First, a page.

That’s not to say that there’s not plenty of cheese factor to the music, too. The chorus of the title track is practically made out of aged cheddar. It’s silly and campy, particularly at the beginning with the quintessentially 1980s synthesizer. But it’s a tasty variety of cheese. I dare you to listen to it a couple of times and then get it out of your head. It’s insidious in the same way as the theme songs of the kids’ shows my son watches on TV.

Tuesday, October 19, 2010

Review: Flotsam & Jetsam, "The Cold"

The last Flotsam & Jetsam record to make an impact on me was 1995’s Drift. While I know that some fans of the band will disagree, I consider that record one of their finest moments. I loved the more progressive slant, and as much as I like No Place for Disgrace and Cuatro, it remains my favorite record from the band. In all honesty, with the exception of High, which I found quite disappointing, I haven’t spent much time with the last few Flotsam & Jetsam records, but there was something about their latest effort, The Cold, that grabbed my attention quickly.

Wednesday, October 6, 2010

Overkill: Songs that I could use a break from

Since my XM subscription expired, I’ve been listening to regular radio in my truck off and on, and after hearing many of the same songs over and over, I started thinking about songs by bands I like that I’d probably be perfectly happy if I never had to hear again. In many cases, these are songs that I really enjoyed at one time or another, but I’ve heard them so often they bring a groan every time I hear the opening notes. So, while I realize no one will listen to me, I nominate these songs for a long break. Feel free to argue the point.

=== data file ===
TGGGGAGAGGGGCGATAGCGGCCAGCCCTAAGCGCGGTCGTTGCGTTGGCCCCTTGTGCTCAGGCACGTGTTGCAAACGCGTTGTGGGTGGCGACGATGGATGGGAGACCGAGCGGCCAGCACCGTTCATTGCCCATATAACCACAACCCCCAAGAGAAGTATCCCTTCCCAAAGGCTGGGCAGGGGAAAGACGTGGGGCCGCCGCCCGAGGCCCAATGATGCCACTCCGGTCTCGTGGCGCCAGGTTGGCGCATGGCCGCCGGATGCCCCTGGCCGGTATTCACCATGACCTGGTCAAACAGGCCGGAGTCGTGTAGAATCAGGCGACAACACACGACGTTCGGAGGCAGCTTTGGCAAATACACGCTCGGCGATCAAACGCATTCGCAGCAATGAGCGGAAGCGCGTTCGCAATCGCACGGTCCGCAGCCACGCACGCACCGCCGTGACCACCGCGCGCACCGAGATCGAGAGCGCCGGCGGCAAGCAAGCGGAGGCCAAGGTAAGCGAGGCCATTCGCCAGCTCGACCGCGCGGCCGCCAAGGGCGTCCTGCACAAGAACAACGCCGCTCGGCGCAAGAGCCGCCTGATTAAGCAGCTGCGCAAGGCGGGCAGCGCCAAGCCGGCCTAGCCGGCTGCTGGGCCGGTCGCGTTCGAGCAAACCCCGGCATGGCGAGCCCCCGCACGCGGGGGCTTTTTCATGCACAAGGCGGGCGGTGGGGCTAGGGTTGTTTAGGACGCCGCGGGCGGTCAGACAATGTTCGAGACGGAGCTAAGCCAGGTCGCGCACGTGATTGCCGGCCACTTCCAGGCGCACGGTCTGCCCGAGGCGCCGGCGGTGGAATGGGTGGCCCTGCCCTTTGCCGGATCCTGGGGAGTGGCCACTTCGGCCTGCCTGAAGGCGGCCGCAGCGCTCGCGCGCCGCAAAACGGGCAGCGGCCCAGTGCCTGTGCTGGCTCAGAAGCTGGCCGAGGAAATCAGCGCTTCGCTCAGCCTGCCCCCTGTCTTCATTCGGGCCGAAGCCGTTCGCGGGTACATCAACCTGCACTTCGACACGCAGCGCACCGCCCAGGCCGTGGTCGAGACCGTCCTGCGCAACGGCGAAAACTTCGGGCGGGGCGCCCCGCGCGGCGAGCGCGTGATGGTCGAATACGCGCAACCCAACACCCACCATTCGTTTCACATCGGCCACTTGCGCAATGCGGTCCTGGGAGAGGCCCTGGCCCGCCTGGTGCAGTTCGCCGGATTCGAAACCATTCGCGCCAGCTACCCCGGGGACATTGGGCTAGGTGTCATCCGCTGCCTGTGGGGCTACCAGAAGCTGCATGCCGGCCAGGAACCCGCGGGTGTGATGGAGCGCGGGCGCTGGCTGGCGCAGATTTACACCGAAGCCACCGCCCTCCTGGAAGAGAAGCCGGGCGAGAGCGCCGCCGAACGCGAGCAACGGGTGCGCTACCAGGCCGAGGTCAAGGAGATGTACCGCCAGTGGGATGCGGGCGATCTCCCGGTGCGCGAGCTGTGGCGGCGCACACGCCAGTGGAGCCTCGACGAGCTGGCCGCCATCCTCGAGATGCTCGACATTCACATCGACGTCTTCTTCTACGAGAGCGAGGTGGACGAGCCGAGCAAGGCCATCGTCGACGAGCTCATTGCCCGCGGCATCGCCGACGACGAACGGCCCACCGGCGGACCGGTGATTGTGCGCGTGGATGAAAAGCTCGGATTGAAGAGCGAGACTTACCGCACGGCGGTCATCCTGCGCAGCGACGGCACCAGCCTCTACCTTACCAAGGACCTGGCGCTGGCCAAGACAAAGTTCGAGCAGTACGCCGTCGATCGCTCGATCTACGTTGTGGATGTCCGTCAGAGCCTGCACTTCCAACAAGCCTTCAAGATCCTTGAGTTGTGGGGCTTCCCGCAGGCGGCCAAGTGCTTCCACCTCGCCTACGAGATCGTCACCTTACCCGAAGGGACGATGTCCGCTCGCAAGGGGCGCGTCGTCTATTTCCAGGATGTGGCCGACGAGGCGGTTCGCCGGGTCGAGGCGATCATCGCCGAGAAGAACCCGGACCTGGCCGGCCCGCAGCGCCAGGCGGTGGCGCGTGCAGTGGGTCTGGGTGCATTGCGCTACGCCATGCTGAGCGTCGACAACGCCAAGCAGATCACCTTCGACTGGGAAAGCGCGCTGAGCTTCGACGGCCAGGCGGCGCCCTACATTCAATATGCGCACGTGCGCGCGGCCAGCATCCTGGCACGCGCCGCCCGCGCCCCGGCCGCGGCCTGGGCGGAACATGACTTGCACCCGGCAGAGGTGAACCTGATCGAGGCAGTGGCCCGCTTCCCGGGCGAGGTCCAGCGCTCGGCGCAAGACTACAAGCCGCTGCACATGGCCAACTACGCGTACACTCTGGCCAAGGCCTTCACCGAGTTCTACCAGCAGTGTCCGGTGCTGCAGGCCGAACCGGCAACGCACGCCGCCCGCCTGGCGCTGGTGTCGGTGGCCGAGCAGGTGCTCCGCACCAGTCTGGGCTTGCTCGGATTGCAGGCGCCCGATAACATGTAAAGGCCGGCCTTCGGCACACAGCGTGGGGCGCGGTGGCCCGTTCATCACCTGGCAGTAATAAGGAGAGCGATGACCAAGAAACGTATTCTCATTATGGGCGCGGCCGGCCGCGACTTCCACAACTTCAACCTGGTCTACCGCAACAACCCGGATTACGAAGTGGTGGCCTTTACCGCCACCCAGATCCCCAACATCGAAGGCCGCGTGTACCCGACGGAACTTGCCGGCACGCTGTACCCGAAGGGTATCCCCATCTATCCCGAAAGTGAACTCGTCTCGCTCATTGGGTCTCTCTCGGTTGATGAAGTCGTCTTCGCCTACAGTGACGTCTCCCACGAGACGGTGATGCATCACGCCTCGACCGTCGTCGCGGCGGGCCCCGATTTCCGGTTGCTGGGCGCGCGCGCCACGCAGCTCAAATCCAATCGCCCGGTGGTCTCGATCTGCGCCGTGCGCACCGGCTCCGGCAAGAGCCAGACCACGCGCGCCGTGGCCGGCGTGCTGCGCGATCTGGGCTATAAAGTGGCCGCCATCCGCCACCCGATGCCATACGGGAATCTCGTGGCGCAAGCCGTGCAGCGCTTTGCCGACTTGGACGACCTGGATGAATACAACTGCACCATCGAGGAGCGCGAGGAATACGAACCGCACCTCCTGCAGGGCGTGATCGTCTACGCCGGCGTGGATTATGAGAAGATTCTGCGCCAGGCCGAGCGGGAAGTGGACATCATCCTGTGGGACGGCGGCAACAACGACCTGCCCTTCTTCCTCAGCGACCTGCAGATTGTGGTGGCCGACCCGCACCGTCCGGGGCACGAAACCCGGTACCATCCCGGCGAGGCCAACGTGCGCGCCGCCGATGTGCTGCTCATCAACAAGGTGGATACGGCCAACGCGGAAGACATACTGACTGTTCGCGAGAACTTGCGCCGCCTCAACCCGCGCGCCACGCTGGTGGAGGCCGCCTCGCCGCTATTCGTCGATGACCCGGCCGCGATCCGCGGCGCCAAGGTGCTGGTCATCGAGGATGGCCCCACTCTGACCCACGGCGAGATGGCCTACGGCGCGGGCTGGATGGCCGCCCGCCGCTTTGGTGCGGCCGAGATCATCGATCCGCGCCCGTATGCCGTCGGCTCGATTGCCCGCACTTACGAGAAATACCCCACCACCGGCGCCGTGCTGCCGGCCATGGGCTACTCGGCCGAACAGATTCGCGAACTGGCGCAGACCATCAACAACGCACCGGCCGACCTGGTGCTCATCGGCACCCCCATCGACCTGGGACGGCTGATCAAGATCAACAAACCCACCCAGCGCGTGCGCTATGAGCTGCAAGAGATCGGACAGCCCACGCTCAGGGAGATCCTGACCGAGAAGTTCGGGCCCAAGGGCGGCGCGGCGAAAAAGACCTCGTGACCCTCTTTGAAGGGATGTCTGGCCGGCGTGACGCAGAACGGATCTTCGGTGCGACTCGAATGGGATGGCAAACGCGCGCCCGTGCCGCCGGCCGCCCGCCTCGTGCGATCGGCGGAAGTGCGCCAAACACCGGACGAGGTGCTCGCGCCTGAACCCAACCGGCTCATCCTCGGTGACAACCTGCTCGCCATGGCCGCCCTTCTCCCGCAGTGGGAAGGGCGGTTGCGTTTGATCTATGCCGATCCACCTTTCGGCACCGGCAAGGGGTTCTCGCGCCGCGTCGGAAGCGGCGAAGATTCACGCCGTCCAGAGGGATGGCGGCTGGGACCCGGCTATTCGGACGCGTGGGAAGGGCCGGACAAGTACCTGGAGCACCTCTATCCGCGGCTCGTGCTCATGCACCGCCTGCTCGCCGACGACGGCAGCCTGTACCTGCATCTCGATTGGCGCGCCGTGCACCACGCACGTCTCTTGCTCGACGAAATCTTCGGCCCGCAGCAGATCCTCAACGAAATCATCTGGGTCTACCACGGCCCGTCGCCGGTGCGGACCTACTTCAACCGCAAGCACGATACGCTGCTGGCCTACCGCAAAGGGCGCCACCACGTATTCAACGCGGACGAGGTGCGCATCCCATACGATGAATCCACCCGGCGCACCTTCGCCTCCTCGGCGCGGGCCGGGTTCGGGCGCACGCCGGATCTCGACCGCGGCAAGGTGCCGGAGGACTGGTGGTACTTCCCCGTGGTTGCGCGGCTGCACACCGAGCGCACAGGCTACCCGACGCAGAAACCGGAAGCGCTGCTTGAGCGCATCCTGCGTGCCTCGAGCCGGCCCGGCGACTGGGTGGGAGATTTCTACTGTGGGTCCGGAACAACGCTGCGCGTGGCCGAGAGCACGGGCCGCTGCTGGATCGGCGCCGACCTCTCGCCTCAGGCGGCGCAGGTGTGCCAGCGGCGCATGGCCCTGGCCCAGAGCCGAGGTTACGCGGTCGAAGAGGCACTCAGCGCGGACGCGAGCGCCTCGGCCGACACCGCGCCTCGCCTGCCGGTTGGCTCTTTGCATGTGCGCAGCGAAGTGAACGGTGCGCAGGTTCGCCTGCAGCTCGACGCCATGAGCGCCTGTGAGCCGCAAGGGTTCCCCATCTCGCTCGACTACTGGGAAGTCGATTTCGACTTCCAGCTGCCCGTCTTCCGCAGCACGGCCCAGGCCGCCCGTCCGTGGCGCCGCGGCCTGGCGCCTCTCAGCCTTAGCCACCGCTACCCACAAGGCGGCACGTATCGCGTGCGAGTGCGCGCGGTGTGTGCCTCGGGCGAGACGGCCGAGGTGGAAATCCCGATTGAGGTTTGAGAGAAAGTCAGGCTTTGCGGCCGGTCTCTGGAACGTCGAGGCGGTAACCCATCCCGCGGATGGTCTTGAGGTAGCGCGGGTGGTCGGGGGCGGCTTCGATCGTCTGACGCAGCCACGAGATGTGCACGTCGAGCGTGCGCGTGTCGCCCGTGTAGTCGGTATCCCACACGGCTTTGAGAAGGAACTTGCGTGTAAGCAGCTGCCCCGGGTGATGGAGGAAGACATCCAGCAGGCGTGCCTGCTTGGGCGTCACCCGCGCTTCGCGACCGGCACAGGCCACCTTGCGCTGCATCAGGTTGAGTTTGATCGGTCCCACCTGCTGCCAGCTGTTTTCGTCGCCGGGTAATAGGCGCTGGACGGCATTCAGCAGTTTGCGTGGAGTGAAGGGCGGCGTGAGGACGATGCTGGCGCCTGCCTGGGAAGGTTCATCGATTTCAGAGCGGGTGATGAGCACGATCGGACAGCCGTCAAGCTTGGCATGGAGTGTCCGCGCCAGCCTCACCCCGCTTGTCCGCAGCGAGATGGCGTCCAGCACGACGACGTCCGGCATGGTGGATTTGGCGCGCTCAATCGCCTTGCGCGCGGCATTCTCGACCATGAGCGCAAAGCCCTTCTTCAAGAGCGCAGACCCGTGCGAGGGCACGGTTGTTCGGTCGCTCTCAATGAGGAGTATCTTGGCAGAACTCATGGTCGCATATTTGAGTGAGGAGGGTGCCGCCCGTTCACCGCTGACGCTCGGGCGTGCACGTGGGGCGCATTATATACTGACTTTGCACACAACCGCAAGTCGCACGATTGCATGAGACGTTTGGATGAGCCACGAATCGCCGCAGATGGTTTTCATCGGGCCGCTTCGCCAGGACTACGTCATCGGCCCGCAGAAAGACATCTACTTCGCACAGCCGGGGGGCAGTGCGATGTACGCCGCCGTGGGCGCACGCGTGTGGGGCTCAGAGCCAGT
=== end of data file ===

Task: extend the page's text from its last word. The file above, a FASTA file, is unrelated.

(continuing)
Tuesday, September 28, 2010

Review: King Giant, "Southern Darkness"

King Giant may hail from Virginia, but the sludge they dish out on Southern Darkness sounds like something raked up from the bottom of a muddy Louisiana swamp. The sound is dense, like a dark, menacing beast that pays tribute to metal legends like Black Sabbath, walks hand-in-hand with sludge contemporaries like Down and Crowbar and even incorporates the influences of outlaw country and Southern rock – all things that I love.

Though I like just about everything on the record, the band is at its best when it gets the right balance of those elements.

Thursday, September 23, 2010

Blast Beats: Iron Maiden, A7X, Kingdom of Sorrow